This is quite a technical area. It called upon Iran not to use ballistic missiles capable of using nuclear weapons. Iran says, first off, that that is not binding language and I think even the United States accepts that. And secondly Iran asserts that the missiles are not capable of carrying nuclear weapons even if it was a binding call. As far as we know, that seems to be right. One of the things that was not given much attention to but [foreign minister] Javad Zarif referred to it when he was here in New Zealand and that was that Iran doesn't have a huge standing army. It seems to have decided to use missiles as one of its deterrent weapons. So it is weapon of self-defence for it. The trouble is, the Revolutionary Guards in particular keep making reference to Israel. They have got other enemies besides Israel; the fought a war with Iraq not so long ago and there are significant armies in the vicinity. Missiles of themselves are not necessarily more evil than other weapons. The question is how they use them and what they are intended to be done with them.
Even so, launching the missiles just as the Iran nuclear deal was being bedded down and with the incendiary slogans about Israel painted on the missiles was most unhelpful - both to the implementation of the nuclear deal and to wider efforts to promote Middle East peace.
Q. Where you surprised at Russia's sudden pull-out of Syria?
Yes. I think everybody was surprised by it. Surprised but not completely, for two reasons. One is that if you thought ahead, where was the end game for Russia by just sitting there. They needed to find a way out. They've taken a surprising quick way out. They did change the nature of facts on the ground and leveraged themselves as being one of the indispensable players in the Syria resolution now, but the continued presence of a significant force could have made life much more difficult for them further ahead. The second one is that the Russian economy has been suffering quite significantly because of the collapse of oil and gas prices as well as the sanctions from the US and the Europeans. So maintaining a significant force offshore would itself be quite a significant. So there was probably some economic advantage in shutting it down.
Q. Does the Security Council have any interests in what is going on in the South China Seas?
It hasn't been raised as a peace and security issue. It could come before the council if somebody referred it and particularly if there was an incident that suggested a flashpoint and some tensions. Of course we know that China doesn't want that coming anywhere near the Security Council but if there was an incident, and a significant one, there could well be a call to put it on the council's agenda. That is not a veto-able decision. That's a procedural decision. So China can't stop it coming if there was sufficient impetus. They [and the Permanent Five Members] can veto an outcome. If you think about North Korea, human rights, there was a procedural vote on whether that should be on the council's agenda. China voted against it but it continued to be there.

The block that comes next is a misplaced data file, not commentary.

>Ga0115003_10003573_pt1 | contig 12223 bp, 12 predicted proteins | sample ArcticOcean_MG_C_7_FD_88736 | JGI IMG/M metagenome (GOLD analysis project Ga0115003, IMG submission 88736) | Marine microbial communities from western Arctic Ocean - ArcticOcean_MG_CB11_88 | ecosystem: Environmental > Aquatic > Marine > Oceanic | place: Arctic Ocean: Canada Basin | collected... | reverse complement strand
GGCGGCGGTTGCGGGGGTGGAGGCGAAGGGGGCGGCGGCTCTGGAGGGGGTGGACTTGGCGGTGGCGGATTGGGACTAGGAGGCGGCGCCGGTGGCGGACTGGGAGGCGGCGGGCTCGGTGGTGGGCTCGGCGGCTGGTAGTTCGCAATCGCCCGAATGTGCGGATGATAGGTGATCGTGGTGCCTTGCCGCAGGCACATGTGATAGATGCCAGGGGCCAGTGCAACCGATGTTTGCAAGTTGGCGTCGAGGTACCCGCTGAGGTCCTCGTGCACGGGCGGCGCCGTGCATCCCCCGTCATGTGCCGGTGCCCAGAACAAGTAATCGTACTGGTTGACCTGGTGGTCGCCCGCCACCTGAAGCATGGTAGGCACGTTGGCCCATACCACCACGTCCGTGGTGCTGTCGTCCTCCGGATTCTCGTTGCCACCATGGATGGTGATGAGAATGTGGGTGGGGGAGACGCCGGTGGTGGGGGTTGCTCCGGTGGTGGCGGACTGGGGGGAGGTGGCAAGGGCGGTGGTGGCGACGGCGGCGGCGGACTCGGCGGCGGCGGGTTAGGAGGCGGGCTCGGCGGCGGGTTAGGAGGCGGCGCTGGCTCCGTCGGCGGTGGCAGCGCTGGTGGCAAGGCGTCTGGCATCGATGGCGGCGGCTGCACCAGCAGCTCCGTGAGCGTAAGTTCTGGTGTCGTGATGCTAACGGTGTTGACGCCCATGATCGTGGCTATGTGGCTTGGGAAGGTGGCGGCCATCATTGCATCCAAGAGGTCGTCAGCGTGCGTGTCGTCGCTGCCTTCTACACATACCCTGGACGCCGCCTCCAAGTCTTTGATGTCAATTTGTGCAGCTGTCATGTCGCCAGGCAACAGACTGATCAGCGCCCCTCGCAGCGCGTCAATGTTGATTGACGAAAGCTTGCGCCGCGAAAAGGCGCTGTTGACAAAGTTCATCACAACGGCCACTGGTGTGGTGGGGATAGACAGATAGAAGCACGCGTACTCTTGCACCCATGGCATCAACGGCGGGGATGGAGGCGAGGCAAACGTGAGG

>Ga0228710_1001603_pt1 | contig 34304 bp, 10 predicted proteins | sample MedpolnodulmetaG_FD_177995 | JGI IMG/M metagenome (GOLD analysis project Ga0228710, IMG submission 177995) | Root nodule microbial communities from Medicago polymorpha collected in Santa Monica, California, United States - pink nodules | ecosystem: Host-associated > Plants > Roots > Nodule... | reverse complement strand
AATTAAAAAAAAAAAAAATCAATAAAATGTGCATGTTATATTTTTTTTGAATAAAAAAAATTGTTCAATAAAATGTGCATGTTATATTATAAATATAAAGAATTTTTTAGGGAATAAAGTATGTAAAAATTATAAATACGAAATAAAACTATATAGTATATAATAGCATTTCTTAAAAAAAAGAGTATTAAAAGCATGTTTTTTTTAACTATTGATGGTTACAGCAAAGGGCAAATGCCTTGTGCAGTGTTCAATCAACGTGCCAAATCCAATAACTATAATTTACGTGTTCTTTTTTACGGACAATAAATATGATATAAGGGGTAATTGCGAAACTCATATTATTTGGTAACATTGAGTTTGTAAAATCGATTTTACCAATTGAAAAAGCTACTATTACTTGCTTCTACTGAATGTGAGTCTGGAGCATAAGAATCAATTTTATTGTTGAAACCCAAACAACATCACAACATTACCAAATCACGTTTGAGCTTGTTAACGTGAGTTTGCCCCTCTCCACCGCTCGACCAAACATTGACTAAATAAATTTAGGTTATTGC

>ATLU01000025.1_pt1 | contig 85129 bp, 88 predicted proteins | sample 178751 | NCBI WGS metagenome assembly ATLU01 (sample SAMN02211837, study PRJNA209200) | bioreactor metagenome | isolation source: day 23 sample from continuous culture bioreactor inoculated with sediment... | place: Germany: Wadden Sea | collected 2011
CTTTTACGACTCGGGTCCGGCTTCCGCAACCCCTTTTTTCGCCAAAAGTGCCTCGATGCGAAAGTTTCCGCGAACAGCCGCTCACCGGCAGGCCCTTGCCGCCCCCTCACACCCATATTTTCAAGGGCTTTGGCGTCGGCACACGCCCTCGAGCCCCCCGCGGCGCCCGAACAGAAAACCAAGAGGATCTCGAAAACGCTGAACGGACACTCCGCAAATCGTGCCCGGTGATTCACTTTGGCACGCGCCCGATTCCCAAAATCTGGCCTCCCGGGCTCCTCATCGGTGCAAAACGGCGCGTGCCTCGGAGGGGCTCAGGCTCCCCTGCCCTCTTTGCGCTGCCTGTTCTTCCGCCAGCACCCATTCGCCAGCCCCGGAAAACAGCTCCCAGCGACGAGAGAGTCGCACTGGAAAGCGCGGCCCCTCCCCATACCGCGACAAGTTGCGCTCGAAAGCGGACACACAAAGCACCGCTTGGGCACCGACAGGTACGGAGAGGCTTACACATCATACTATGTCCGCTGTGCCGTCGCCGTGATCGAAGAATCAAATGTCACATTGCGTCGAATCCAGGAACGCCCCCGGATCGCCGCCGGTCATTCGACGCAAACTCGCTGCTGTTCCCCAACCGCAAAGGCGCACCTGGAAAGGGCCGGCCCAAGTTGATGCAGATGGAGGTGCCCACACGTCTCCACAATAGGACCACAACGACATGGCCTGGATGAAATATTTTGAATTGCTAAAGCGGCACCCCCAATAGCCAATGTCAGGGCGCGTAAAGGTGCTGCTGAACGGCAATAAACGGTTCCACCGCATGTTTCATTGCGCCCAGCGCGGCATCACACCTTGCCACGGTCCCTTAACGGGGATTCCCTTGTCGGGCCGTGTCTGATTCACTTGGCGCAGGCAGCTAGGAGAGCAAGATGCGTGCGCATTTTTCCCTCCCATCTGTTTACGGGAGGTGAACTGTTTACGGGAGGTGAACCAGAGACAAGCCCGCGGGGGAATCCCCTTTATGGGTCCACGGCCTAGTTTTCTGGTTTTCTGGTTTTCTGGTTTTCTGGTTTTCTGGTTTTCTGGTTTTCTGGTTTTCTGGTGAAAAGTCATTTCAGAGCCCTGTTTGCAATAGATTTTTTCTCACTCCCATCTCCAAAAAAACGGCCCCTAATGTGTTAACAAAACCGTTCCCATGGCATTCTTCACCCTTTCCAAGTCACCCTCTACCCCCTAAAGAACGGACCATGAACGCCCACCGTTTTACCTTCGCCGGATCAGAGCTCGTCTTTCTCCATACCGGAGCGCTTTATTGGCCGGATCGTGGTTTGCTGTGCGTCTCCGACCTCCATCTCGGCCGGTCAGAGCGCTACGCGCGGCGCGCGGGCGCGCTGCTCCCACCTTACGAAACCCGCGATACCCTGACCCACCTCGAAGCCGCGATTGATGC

Q. Looking ahead, what are your priorities in the coming months?
The Middle East peace process is obviously one that the Minster [Murray McCully] attaches a lot of importance to. Whether something is possible, we will have to find out. There's conversations to be had with the United States, and also with the other council players.
The views of Egypt will be very influential because they are the Arab member of the Security Council as well as the Arab country that did the most significant peace deal with Israel.
Secondly Syria; we want to make sure that the peace process continues. We've got the negotiations just getting underway in Geneva now but we want to make sure the council keeps its eye on that and keeps things moving. In relation to that as well, we want to keep our eye on the humanitarian situation.
Thirdly, a group of countries, not just New Zealand, have raised the question about whether there should be some humanitarian product on Yemen because the situation there is about as bad as it got to in Syria. That is actively under consideration now.
There's a group of elected members including Spain and Egypt and Japan and Malaysia working with us on that. We are also looking at a resolution on healthcare workers and healthcare facilities, calling for respect for international humanitarian law and stopping attacks on hospitals and medical workers.
This is a problem that has become more prevalent in a number of conflicts. You obviously had the famous incident in Kunduz in Afghanistan in which the United States accepted responsibility for. But you have had a number of hospitals struck by bombs in Syria and in Yemen.
It has also been a problem in South Sudan. We think there is a case for the council to draw attention to this because it is troubling that the rules of war, for want of a better term, or law of armed conflict is not being respected in some very basic ways.
Those are our key priorities as well as the general question of conflict prevention which are words easily said. We can all pay lip-service to the amount of resource that could be saved and lives saved if the council was more effective in stopping the fighting but actually giving effect to that is proving very difficult.
But we are still keen to see what more we can do it that area. And keeping an eye as well on a number of situations in Africa: this year South Sudan, the Democratic Republic of Congo and Burundi are the highlight ones but there is also Somalia, the Central African Republic and Mali. There's plenty to keep us busy.
Q. And a huge week in September?
Yes in September we have the Prime Minister coming for leaders' week. We hope that we can have an event in the council that complements whatever is happening more generally in leaders' week and provides an opportunity for council senior leaders' to get together but as to what that will be, it is still under consideration.